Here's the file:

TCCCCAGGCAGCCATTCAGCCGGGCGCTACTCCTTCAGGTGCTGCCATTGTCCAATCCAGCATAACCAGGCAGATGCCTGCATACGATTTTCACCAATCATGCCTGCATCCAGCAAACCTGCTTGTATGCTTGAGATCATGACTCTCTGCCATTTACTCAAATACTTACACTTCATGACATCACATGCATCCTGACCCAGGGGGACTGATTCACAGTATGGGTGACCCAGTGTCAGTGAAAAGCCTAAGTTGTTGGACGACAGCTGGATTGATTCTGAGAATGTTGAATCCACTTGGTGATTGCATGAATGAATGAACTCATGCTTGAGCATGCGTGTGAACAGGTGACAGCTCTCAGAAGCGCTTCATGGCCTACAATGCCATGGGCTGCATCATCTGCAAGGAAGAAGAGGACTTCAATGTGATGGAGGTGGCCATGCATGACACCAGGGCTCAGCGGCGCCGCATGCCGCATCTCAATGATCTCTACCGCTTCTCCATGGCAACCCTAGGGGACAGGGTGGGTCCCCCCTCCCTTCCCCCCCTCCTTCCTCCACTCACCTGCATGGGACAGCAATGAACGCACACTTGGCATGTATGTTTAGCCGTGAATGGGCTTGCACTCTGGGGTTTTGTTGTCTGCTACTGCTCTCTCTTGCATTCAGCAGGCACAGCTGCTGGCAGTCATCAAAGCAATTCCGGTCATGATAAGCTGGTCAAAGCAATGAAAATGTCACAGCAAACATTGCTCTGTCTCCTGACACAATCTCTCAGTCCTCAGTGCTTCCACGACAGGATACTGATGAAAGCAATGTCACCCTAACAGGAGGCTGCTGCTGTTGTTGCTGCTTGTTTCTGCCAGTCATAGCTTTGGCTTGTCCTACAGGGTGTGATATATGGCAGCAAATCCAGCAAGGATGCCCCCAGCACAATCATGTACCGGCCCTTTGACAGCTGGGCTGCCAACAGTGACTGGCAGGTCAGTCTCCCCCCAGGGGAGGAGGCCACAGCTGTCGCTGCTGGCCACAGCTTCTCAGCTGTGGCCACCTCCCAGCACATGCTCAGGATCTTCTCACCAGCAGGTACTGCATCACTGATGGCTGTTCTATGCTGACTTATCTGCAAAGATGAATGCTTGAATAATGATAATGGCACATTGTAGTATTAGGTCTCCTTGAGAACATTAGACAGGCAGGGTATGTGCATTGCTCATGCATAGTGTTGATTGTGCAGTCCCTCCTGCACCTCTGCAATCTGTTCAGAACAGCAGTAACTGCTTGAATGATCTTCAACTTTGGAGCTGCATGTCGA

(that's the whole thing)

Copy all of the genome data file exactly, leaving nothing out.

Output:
TCCCCAGGCAGCCATTCAGCCGGGCGCTACTCCTTCAGGTGCTGCCATTGTCCAATCCAGCATAACCAGGCAGATGCCTGCATACGATTTTCACCAATCATGCCTGCATCCAGCAAACCTGCTTGTATGCTTGAGATCATGACTCTCTGCCATTTACTCAAATACTTACACTTCATGACATCACATGCATCCTGACCCAGGGGGACTGATTCACAGTATGGGTGACCCAGTGTCAGTGAAAAGCCTAAGTTGTTGGACGACAGCTGGATTGATTCTGAGAATGTTGAATCCACTTGGTGATTGCATGAATGAATGAACTCATGCTTGAGCATGCGTGTGAACAGGTGACAGCTCTCAGAAGCGCTTCATGGCCTACAATGCCATGGGCTGCATCATCTGCAAGGAAGAAGAGGACTTCAATGTGATGGAGGTGGCCATGCATGACACCAGGGCTCAGCGGCGCCGCATGCCGCATCTCAATGATCTCTACCGCTTCTCCATGGCAACCCTAGGGGACAGGGTGGGTCCCCCCTCCCTTCCCCCCCTCCTTCCTCCACTCACCTGCATGGGACAGCAATGAACGCACACTTGGCATGTATGTTTAGCCGTGAATGGGCTTGCACTCTGGGGTTTTGTTGTCTGCTACTGCTCTCTCTTGCATTCAGCAGGCACAGCTGCTGGCAGTCATCAAAGCAATTCCGGTCATGATAAGCTGGTCAAAGCAATGAAAATGTCACAGCAAACATTGCTCTGTCTCCTGACACAATCTCTCAGTCCTCAGTGCTTCCACGACAGGATACTGATGAAAGCAATGTCACCCTAACAGGAGGCTGCTGCTGTTGTTGCTGCTTGTTTCTGCCAGTCATAGCTTTGGCTTGTCCTACAGGGTGTGATATATGGCAGCAAATCCAGCAAGGATGCCCCCAGCACAATCATGTACCGGCCCTTTGACAGCTGGGCTGCCAACAGTGACTGGCAGGTCAGTCTCCCCCCAGGGGAGGAGGCCACAGCTGTCGCTGCTGGCCACAGCTTCTCAGCTGTGGCCACCTCCCAGCACATGCTCAGGATCTTCTCACCAGCAGGTACTGCATCACTGATGGCTGTTCTATGCTGACTTATCTGCAAAGATGAATGCTTGAATAATGATAATGGCACATTGTAGTATTAGGTCTCCTTGAGAACATTAGACAGGCAGGGTATGTGCATTGCTCATGCATAGTGTTGATTGTGCAGTCCCTCCTGCACCTCTGCAATCTGTTCAGAACAGCAGTAACTGCTTGAATGATCTTCAACTTTGGAGCTGCATGTCGA